Our new polymer $5 banknote is the last in our existing note series to be reformed. The proposal to reform the $5 note received the Board’s approval in 2016 and, subsequently a Currency Tender Committee was established and tasked to tender the project to note suppliers in a closed tender process. Note Printing Australia was successful in the tender process, and that began our journey with NPA in the production and supply of our new polymer $5 note, up until its delivery in early April this year.
And I am pleased that the CEO of NPA (and his main man behind this project) are here with us to witness this launch.
Looking back, I am amazed by the amount of work and time that went into the project from inception to delivery of the products. I can still recollect the many exchanges of emails, onsite visitations, training workshops conducted by technical experts from NPA for our Currency team – Nuwan and Brian are here and they can attest to this. Importantly, the whole process involved numerous checks and balances, compliance to ensure the job meets international standards in note printing and satisfaction of in-house quality controls.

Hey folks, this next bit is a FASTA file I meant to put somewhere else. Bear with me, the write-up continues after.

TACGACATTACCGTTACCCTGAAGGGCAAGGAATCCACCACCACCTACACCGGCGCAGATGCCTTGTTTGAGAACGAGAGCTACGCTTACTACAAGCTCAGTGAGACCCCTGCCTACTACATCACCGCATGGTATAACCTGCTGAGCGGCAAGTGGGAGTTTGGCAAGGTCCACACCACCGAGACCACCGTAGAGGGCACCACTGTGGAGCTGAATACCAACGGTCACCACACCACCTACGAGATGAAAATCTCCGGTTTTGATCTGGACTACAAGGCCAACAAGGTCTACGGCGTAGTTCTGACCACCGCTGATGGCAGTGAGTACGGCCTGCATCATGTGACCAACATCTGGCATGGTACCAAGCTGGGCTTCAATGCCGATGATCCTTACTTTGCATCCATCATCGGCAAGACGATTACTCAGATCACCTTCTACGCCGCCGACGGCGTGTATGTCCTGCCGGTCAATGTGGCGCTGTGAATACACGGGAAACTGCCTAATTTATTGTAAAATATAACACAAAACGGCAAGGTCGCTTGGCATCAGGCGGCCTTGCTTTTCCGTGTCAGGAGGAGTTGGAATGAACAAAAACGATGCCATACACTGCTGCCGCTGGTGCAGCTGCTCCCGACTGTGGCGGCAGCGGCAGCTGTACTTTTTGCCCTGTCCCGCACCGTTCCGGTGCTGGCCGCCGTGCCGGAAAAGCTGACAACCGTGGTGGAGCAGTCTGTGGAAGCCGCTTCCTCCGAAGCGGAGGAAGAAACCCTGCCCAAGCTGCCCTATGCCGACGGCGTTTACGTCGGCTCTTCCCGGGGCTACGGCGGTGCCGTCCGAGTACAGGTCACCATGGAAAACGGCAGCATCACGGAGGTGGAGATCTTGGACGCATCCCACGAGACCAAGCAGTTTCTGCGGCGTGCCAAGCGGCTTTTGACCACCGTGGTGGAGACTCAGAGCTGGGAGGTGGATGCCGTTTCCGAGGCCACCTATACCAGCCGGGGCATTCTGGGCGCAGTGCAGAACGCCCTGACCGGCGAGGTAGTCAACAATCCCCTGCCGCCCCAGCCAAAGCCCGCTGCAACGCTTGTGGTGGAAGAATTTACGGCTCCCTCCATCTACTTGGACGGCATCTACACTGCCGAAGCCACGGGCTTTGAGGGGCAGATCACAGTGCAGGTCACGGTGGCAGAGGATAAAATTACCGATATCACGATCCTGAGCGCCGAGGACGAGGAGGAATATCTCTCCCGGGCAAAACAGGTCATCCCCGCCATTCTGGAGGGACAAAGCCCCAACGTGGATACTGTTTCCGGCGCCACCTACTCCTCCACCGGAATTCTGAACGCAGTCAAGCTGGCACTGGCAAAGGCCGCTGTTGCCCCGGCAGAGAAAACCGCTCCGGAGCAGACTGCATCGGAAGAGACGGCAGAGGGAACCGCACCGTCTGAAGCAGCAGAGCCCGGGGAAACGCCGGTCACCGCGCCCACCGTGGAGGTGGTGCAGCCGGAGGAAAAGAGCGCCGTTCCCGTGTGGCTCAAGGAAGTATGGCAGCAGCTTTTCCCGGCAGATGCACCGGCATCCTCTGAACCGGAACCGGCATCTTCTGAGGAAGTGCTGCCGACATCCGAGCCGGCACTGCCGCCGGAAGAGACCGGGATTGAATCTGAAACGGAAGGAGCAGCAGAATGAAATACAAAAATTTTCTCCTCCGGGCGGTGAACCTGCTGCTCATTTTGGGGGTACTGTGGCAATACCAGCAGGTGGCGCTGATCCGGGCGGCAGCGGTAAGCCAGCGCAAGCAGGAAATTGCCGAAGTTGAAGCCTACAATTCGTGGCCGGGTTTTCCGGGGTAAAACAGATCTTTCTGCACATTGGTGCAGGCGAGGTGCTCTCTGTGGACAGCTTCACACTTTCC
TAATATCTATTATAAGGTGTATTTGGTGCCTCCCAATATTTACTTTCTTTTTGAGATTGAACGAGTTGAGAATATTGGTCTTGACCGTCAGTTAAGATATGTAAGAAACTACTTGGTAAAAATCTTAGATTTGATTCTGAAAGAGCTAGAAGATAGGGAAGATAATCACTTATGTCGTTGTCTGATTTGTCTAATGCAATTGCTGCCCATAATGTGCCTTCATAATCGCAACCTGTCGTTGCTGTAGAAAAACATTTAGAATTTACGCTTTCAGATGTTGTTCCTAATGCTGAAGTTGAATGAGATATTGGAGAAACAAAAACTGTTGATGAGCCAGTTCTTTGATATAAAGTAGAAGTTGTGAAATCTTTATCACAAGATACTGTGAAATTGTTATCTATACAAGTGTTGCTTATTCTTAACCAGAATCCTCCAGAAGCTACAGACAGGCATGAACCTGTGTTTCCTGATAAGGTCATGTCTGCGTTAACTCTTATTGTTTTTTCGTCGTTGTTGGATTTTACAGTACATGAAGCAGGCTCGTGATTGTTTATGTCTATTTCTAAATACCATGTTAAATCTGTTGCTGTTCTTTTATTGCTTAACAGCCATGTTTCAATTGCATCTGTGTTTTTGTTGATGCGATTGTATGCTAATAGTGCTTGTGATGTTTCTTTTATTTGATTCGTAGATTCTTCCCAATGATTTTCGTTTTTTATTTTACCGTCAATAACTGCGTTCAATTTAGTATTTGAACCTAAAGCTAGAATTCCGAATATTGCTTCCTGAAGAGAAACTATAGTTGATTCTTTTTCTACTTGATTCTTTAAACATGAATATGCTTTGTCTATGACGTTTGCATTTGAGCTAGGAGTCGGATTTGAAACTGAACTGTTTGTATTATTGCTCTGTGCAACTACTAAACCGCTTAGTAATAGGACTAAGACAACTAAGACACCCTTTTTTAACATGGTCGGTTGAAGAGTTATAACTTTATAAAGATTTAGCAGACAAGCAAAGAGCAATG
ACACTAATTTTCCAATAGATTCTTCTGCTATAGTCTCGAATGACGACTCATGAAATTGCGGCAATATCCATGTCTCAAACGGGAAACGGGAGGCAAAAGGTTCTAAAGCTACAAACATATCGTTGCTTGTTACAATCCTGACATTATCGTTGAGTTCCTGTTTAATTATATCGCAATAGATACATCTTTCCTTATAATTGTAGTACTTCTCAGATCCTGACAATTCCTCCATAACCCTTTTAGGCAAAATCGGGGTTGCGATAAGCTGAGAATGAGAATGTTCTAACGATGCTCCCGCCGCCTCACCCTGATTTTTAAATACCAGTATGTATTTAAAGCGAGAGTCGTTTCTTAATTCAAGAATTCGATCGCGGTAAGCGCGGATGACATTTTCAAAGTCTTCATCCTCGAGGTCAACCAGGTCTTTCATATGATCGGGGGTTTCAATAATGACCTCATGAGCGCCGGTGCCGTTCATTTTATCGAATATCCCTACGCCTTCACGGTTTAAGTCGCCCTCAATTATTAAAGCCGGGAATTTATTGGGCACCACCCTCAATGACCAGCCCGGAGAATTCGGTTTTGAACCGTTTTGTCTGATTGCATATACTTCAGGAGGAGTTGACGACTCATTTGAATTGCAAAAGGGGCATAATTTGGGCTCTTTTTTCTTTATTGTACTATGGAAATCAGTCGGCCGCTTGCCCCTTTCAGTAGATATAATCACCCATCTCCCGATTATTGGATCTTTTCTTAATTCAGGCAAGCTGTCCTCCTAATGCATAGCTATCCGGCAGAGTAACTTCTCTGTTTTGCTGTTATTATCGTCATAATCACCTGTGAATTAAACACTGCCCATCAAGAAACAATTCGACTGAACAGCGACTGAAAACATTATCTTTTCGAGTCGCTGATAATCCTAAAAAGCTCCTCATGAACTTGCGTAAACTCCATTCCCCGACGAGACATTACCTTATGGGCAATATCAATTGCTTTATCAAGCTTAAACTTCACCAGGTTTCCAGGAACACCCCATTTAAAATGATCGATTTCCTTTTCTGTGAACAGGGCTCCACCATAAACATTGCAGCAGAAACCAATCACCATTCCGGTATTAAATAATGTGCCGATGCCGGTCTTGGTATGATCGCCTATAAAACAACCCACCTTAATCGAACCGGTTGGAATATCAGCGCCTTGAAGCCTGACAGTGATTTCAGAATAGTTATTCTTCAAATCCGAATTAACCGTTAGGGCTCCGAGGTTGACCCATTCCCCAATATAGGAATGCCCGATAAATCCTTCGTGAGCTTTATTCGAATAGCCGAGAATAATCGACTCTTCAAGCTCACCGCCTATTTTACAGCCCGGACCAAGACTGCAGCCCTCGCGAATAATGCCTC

Indeed, it was not an ‘easy walk through the park’ job.
Why the Polymer Substrate?
The $5 denomination is currently the lowest in our family of banknotes. It is the most used banknote for low value transactions.
Currently, in terms of volume, we have about 2 million pieces of $5 notes in circulation. This is equivalent to 4 pcs per capita or $20 per person, by value.
Since the $5 note changes hands more frequently than other banknotes, it gets easily exposed to dirt and moisture that eventually shortens its life expectancy.